As Spitalnick tells it, these attackers are “part of an online cabal that perpetuates this violent hate.” Whether it’s through messaging apps, 8chan, the neo-Nazi Daily Stormer website, or some other forum, lone wolves are often making their intentions to do harm known to others, with their postings reading like a “virtual road map” after the fact. These premeditations are not met with condemnation and revulsion, but acceptance, fame, and idol worship.

Along these lines, Spitalnick shares Neiwert’s sense of urgency about how to combat this disturbing phenomenon. At a minimum, she advocates for recognition of the surge in white supremacist terrorism as a national emergency, as well as investment by the federal government in programs designed to address this crisis rather than cuts and amorphous distinctions between white supremacists and “black identity extremists” which misrepresent and obscure. To boot, platforms like Twitter need to get serious about curbing abuse, harassment, hate, and threats of violence. Looking at you, @jack.

Having Donald Trump promote white nationalist views from his bully pulpit in the White House is bad in it of itself. Even if we remove him from office through electoral or other means, though, the problem won’t be solved. He is not the Night King whose defeat will suddenly mean the destruction of all other bigots around him. Trump’s rise is only the tip of the proverbial iceberg, and with all these “lone” wolves committing wanton acts of violence, the time for a unified front working to stem the spread of chilling right-wing extremism is now. To borrow another Game of Thrones reference, winter isn’t coming. It’s already here.

On Trump’s Garbage Sanctuary City Plan

President Donald Trump (center) is considering a plan to send undocumented immigrants to sanctuary cities as a form of political retribution. Sens. Tom Cotton (left) and David Perdue (right) are co-sponsors of a bill that seeks to drastically reduce legal immigration to the U.S. Both proposals are garbage steeped in prejudice. (Photo Credit: The White House/Flickr)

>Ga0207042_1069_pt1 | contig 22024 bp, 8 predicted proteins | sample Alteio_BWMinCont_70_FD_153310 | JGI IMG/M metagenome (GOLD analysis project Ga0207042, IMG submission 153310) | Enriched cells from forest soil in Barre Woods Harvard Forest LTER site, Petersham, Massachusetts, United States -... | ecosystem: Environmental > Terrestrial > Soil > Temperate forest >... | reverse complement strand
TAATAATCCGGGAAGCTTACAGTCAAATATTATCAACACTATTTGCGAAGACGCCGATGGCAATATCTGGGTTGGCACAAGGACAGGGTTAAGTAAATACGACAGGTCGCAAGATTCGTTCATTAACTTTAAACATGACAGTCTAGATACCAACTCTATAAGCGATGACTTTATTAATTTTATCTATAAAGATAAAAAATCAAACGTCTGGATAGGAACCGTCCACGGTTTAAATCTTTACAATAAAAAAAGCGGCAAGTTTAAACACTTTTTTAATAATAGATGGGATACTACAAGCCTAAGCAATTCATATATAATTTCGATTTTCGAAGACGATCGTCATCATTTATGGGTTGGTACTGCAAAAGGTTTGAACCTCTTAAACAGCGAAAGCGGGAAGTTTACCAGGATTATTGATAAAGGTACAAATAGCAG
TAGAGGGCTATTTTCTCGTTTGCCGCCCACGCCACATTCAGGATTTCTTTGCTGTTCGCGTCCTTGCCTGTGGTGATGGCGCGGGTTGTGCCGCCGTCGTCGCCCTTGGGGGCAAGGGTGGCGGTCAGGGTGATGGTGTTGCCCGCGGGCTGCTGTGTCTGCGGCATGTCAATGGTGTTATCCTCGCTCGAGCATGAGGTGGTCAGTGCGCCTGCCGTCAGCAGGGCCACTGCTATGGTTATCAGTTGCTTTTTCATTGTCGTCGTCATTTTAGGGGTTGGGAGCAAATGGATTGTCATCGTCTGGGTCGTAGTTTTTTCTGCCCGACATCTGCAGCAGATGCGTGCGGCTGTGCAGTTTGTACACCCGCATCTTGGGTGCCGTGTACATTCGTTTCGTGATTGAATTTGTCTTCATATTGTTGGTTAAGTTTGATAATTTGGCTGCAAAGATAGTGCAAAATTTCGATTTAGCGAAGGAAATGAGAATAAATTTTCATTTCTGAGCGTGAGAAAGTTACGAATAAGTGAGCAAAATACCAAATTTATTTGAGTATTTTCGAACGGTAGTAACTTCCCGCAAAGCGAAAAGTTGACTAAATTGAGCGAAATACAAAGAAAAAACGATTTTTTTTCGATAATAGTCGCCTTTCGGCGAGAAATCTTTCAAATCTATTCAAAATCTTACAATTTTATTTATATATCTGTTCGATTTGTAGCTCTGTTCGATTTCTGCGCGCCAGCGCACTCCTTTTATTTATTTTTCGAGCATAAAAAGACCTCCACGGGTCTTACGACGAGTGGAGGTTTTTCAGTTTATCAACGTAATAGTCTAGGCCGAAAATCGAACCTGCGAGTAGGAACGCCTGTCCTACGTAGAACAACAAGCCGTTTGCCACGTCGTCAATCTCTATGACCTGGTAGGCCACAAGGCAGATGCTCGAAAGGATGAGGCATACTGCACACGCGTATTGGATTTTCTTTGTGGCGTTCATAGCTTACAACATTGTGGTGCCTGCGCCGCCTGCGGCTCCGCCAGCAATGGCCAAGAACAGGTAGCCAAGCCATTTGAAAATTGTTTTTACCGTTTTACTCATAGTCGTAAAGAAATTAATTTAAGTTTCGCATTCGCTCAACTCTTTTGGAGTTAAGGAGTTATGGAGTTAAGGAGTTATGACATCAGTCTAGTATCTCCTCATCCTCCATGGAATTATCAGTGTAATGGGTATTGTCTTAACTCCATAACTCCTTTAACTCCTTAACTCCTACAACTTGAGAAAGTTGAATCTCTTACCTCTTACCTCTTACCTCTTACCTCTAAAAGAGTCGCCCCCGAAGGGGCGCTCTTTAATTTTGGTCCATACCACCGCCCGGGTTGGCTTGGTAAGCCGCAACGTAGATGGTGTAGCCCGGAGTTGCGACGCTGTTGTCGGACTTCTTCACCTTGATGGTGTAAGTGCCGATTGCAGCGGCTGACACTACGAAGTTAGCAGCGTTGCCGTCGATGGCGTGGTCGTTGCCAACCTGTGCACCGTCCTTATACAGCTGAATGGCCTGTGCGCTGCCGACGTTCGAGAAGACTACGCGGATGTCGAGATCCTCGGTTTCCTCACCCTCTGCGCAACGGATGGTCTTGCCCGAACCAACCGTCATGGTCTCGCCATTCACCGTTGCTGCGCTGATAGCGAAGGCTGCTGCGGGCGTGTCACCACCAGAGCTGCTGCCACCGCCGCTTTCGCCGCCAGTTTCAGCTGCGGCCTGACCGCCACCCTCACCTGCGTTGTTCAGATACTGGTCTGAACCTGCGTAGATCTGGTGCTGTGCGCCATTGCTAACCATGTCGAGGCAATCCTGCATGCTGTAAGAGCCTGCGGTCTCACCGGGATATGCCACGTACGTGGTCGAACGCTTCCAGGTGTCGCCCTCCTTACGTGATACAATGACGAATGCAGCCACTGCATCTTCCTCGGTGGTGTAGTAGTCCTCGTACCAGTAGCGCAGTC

A burden. An infestation. Like refuse to be sent away and dumped elsewhere.

These are the kinds of characterizations evoked by the Trump administration’s considered plan to send undocumented immigrants detained at the border to so-called “sanctuary cities” and “sanctuary states” as a means of political retribution. The plan, which is of questionable legality to begin with, obviously has Trump’s backing and the tacit approval of White House press secretary Sarah Sanders, but congressional Republicans have been slow if unwilling to throw their support behind such a measure. While not explicitly endorsing such a policy, though, they yet may try to leverage pushback by Democrats into a bipartisan legislative deal. Where there’s political will, there’s a way, eh?

Before we begin dissecting Trump’s proposal, let’s first get one thing straight about “sanctuary” cities and states. The term refers to municipalities and other jurisdictions that limit their cooperation with federal authorities on immigration law so as to reduce fear among immigrant communities and to encourage them to use necessary public resources and to report crimes to law enforcement. To this effect, sanctuary cities may prohibit law enforcement and municipal officials from asking about an individual’s status or may refuse to hold immigrants beyond their release date without a judge’s warrant for committing a crime not related to immigration status.

This distinction, however, does not preclude ICE agents from enforcing immigration law of their own accord. For this reason, some immigrant rights activists favor the term “welcoming city” or “fair and welcoming city” to pertain to these places so as not to imbue immigrants or their advocates with an undue sense of security. Calling your city a “sanctuary city” does not magically seal its boundaries to prevent federal authorities from coming in.